In addition, compensatory damages may be recovered for injuries resulting from defendants' violation of plaintiffs' constitutional rights. For some of these injuries, such as the loss of a day's pay by one of the plaintiffs, the amount of damages can be measured with certainty. For other injuries of a less tangible nature, such as publicity, humiliation, and outrage, the amount of damages cannot be ascertained with specificity. Such uncertainty as to the amount of damages will not bar recovery, but the amount of recovery will be fixed in the sound discretion of the trier of fact, in this case, the Court. Story Parchment Co. v. Paterson Co., 282 U.S. 555, 563-566, 75 L. Ed. 544, 51 S. Ct. 248 (1930). In fixing the amount of recovery, the trier of fact may make reasonable inferences from the facts and circumstances in evidence. Bigelow v. RKO Radio Pictures, 327 U.S. 251, 264, 90 L. Ed. 652, 66 S. Ct. 574 (1945).

 In seeking damages of over $775,000.00, plaintiffs have stressed the importance of their constitutional rights to them, the outrage they felt at having those rights violated, their humiliation in being arrested and briefly incarcerated, and the adverse effect of the publicity attendant to their arrest. The Court does not believe the facts of this case warrant such a massive recovery. Indeed, in fixing damages there are two facts which the Court finds to be controlling in this case. Both of these facts indicate the appropriateness of a limited recovery.

 The first of these is that plaintiffs were participating in a demonstration. Their purpose in conducting their prayer vigil publicly in front of the White House rather than privately in a meeting house was to receive publicity. Plaintiffs contend they congregated in response to a newspaper story in which President Nixon had attributed his Vietnam war policy to his Quaker background. These plaintiffs wanted "to hold him in the light" not only to influence him to change his war policy but also to publicly proclaim the Quaker heritage of pacifism. Therefore the publicity incident to their arrest was one of the objectives sought by them. This Court is unable to find that plaintiffs were greatly aggrieved because the light of publicity which they were seeking to have shine on their demonstration shone more brightly than they had anticipated. Louisiana Sulphur Car. v. Gulf Resources & Chem. Corp., 53 F.R.D. 458, 461 (D. Del. 1971).

 The second fact which the Court finds controlling in this case is that most of the plaintiffs chose not to post collateral and be released from custody when they were given the opportunity to do so. Instead they chose to remain in jail to protest their arrest and the bail system. Despite plaintiffs' protestations of great mental suffering, the reasonable inference the Court draws from their actions is that whatever humiliation and outrage they suffered from the disruption of their vigil and their arrests, it was not so much as to dampen their enthusiasm for demonstrating. The Court does not characterize this opportunity for further witness as a benefit to the plaintiffs. But it does perceive their refusal to post collateral as an indication that their mental distress was not unduly severe. It might be characterized as a sort of self-inflicted mini-martyrdom.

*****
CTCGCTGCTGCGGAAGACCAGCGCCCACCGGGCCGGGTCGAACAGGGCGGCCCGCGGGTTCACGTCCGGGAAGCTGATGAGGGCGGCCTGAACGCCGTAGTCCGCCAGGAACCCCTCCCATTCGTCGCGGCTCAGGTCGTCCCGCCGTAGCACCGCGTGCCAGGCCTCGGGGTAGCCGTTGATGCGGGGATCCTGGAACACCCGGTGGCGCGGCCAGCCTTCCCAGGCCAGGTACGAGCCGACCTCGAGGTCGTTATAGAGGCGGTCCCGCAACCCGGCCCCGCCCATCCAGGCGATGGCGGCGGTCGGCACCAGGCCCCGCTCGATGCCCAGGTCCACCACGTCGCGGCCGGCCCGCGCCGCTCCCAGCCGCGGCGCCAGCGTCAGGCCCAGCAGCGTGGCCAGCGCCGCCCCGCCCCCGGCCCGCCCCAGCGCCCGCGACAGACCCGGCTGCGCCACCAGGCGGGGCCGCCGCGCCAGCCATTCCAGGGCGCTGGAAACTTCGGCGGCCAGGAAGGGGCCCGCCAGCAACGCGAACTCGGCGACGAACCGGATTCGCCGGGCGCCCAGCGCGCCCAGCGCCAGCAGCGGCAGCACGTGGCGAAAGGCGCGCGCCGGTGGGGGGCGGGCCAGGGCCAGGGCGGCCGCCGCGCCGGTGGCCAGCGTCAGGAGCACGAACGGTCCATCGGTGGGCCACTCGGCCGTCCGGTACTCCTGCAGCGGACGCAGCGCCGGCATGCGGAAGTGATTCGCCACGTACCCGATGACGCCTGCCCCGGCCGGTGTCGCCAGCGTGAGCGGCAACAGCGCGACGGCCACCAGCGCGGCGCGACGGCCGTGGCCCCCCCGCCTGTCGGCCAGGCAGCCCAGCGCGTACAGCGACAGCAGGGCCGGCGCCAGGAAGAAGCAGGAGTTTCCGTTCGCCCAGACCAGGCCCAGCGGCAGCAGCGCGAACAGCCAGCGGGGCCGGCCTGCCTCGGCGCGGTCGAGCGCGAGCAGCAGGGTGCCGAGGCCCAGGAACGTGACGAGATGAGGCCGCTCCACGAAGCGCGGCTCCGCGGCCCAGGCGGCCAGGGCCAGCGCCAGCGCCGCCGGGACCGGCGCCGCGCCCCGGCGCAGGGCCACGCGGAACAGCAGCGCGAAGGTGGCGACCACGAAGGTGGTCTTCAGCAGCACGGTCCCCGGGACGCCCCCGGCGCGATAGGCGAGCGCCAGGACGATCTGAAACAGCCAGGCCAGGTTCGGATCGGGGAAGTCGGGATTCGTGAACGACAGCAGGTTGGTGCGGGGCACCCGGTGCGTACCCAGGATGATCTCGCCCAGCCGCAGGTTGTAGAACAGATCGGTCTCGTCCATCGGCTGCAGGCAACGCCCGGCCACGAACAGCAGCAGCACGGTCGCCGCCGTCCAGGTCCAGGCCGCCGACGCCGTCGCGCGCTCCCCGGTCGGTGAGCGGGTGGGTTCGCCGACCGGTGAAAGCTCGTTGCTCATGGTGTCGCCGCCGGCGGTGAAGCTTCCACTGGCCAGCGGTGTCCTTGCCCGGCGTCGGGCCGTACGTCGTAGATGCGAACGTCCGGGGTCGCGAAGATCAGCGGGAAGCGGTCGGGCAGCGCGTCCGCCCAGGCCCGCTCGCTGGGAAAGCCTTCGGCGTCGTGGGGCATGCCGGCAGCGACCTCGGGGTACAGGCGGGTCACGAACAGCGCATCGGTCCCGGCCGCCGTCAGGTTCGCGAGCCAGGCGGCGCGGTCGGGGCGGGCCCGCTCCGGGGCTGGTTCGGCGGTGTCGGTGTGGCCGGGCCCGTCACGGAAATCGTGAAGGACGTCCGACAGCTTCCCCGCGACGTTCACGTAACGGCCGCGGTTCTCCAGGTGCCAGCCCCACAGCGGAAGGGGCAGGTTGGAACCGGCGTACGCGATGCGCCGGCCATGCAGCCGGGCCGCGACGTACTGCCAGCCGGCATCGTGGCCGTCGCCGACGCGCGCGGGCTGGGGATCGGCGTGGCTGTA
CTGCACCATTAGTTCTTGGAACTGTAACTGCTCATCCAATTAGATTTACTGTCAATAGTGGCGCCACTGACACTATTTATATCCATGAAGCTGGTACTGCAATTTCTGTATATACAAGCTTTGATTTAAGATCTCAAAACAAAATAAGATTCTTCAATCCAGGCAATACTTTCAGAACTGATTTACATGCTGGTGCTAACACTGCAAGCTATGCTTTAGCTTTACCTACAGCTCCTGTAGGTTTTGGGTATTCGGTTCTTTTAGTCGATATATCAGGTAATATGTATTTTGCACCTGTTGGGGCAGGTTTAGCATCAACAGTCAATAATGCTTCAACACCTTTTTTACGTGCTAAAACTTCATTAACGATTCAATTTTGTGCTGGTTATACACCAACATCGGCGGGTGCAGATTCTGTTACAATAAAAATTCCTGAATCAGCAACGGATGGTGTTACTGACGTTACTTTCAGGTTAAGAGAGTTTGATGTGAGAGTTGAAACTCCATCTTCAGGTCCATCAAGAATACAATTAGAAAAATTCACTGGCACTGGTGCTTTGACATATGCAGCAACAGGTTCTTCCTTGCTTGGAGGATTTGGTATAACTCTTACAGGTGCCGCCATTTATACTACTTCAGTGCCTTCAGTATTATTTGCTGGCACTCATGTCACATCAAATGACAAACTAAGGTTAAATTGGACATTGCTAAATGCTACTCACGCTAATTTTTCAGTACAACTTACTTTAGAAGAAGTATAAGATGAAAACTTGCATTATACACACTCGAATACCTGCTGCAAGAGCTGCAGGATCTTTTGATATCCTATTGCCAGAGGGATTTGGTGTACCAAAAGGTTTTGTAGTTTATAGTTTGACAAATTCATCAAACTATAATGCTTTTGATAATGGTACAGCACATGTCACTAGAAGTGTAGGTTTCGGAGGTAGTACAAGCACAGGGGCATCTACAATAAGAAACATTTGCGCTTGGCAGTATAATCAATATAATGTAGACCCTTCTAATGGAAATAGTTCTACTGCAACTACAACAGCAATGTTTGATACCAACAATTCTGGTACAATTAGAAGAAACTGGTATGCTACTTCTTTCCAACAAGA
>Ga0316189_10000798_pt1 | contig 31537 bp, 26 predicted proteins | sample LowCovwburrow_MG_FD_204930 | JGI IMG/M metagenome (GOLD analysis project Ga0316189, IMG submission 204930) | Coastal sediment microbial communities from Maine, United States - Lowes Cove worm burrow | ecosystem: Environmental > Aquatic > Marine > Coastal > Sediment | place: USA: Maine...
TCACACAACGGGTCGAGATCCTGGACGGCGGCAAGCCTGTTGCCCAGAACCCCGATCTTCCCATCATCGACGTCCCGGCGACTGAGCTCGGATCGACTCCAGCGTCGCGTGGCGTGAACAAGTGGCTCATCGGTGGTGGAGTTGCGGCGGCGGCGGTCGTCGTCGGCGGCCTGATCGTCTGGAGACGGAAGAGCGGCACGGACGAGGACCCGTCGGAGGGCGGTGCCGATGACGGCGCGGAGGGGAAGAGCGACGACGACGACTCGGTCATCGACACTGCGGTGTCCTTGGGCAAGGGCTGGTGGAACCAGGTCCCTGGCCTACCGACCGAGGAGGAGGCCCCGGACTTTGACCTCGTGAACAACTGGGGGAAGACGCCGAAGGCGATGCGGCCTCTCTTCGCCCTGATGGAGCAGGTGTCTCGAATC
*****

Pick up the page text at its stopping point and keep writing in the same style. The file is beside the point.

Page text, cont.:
In seeking substantial damages, plaintiffs have emphasized the case of Roberts v. Wilson, Civ. A. No. 1436-71, aff'd without opinion, 489 F.2d 1273 (D.C. Cir. 1974), in which Judge Gesell of this Court awarded compensatory damages of $3,000.00 and punitive damages of $500.00 to each of two plaintiffs who were falsely arrested on May 3, 1971, while they were on their way to work during mass demonstrations in the District of Columbia. They were arrested at 7:30 in the morning and confined in the practice field of D.C. Stadium until 8:30 at night. Then they were transferred to the coliseum and held until four o'clock the next morning.

 The Court finds the case at bar distinguishable from Roberts. Neither of the two facts which the Court has found controlling in this case was present in Roberts. Furthermore, the Quaker plaintiffs were incarcerated for a relatively brief time in comparison with the Roberts plaintiffs.

 The situation which most closely approximates the case at bar is found in Farber v. Rizzo, 363 F. Supp. 386 (E.D. Pa. 1973). On the morning that the President was to speak at Independence Hall in Philadelphia, police refused to permit demonstrators in front of Independence Hall to display anti-war placards. Demonstrators who persisted were arrested and taken to the police station. Later that morning a District judge issued a temporary restraining order against police interference with the first amendment rights of the demonstrators. In violation of the temporary ...